Have you had trouble accessing sites like Feedly and Evernote? Well, you can thank an annoying onslaught of DDoS (distributed denial-of-service) attacks for that.
Not to be confused with a hacking attempt, DDoS attacks, simply put, are when a wide-range group of attackers flood servers of a targeted website with so much traffic that legitimate users are denied access.
In these cyber threats, no one is hacking into the site to steal data. It’s merely a way for these attackers to prevent a website from functioning, at times demanding money in exchange to let the site operate again.
[youtube width=”560″ height=”315″]https://www.youtube.com/watch?v=NogCN78XN2w[/youtube]
In the case of the news aggregator application, Feedly, this is exactly what’s happening. According to a post on their blog today, Feedly stated that “The attacker is trying to extort us money to make it stop. We refused to give in and are working with our network providers to mitigate the attack as best as we can.”
A few hours later, Feedly updated that it is making changes to the infrastructure that will take some time to implement. They assured that user’s data has not been compromised.
The note-taking service, Evernote, however, is now running again, but according to a tweet from the company’s official account earlier today, “there may be a hiccup or two for the next 24 hours.”
Evernote is up and running. There may be a hiccup or two for the next 24 hours. We appreciate your patience.
— evernote (@evernote) June 11, 2014
On June 7, the French music-based streaming service, Deezer, was attacked causing the site to shut down for several hours. An entry from its official blog explains how Deezer set up preventative measures against future attacks. “New protective measures (filters to distinguish between normal incoming traffic and flooding traffic from the attack) were set up by our team, and the attacks finally stopped around 12:22am GMT.”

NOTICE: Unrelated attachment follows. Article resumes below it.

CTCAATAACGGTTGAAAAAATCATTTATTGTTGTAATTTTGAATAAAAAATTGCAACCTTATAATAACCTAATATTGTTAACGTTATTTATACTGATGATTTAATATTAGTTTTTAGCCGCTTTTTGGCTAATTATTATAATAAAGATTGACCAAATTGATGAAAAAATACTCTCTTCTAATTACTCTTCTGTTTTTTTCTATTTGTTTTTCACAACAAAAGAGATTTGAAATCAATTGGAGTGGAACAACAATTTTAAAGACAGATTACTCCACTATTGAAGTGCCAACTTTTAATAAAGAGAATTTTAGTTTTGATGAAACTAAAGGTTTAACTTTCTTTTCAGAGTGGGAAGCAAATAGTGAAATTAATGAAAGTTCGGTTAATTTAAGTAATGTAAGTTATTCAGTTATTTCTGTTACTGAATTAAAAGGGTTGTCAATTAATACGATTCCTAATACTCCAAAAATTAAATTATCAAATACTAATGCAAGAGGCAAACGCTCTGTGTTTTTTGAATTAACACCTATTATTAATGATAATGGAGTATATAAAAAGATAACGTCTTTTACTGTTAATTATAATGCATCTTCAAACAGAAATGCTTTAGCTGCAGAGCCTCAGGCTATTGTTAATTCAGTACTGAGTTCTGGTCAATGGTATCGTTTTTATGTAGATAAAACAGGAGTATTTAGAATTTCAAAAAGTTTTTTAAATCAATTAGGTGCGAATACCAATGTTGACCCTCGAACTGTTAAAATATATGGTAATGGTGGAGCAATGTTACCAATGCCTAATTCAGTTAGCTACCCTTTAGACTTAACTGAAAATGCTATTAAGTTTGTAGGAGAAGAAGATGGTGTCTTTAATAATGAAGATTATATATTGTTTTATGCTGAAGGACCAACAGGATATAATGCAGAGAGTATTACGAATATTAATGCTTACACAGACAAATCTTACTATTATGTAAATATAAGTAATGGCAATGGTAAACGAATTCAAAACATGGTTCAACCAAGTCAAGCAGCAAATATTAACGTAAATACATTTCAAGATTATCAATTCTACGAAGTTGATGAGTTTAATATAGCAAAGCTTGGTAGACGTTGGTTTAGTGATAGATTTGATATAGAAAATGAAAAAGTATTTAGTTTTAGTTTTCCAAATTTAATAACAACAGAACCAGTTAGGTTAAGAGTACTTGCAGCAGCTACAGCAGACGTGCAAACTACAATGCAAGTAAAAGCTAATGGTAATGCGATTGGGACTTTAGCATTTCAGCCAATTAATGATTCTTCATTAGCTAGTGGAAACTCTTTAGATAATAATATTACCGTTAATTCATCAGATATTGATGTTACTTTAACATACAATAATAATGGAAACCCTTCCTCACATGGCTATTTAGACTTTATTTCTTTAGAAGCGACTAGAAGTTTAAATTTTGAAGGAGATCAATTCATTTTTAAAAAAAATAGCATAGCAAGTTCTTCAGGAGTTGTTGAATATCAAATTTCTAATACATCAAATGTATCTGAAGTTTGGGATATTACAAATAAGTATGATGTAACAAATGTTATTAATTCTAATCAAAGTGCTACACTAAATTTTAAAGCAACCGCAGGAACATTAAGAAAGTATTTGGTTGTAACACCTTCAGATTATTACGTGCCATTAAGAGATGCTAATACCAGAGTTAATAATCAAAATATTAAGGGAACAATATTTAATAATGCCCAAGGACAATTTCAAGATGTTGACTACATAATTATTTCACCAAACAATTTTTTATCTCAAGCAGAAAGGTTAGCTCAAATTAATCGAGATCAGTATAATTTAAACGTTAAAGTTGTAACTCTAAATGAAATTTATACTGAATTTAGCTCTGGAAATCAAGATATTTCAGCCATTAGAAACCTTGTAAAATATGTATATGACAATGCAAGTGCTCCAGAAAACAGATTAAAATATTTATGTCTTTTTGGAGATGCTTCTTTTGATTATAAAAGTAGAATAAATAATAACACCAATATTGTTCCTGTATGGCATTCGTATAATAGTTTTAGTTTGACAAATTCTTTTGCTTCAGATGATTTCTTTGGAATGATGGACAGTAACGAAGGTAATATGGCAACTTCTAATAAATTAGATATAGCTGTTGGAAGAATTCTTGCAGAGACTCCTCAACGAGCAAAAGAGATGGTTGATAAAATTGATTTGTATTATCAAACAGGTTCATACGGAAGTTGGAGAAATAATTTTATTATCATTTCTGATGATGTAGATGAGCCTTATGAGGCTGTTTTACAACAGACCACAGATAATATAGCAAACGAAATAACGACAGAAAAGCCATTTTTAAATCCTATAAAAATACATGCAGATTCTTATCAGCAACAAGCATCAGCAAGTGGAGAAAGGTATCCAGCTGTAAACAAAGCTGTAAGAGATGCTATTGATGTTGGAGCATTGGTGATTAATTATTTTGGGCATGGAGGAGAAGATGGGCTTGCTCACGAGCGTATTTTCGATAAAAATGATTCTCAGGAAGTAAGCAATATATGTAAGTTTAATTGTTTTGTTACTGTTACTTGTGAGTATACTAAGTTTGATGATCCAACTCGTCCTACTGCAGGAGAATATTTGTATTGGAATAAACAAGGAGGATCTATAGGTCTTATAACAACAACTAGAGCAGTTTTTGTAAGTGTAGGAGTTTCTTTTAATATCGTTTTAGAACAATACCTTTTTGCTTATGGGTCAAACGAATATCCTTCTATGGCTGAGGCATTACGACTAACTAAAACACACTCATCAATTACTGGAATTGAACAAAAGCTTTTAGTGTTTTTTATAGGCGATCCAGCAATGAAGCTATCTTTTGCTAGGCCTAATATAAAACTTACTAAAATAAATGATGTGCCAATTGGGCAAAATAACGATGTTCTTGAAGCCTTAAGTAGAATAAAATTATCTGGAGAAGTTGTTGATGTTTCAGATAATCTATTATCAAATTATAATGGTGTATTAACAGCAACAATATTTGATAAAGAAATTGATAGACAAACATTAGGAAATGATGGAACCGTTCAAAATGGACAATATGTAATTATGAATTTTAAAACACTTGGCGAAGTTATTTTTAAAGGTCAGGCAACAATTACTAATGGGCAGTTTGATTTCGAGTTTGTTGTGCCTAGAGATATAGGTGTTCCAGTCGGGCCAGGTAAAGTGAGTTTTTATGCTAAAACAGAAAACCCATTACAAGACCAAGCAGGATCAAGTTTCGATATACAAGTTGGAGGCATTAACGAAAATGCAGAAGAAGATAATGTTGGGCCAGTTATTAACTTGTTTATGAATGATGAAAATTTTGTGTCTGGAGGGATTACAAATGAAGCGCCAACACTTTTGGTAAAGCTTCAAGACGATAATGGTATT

These kinds of attacks are incredibly common and according to map below from digitalattackmap.com, they happen frequently all over the globe. The map illustrates total bandwidth under attack at any given time.
With such repeated episodes, are governments doing anything to fight back?
Earlier this year, it was reported that British cyber agents turned the tables and launched their very own DDoS attack on the more widely known international group of “hacktivists” called Anonymous and the similar group LulzSec. This makes the “British government the first Western government known to have conducted such an attack.”
The campaign called “Rolling Thunder” was enforced against chat rooms used by Anonymous group members, “as part of a broader effort to scare people away from the Anonymous and LulzSec boards.” The top secret campaign was leaked by former NSA contractor Edward Snowden.
DDoS attacks only affect users with the pain of not being able to access websites, but companies can take action to prevent DDoS attacks from happening to them: Tougher firewalls can be installed along with software to identify and cut off any one source that is contributing an excess amount of traffic.
To read more prevention tips for companies click here.
To read AZ Tech Beat coverage about hacking incidents click here.
Contributions by Information Week, Digital Attack Map and NBC.
This article was altered from the original post for clarification.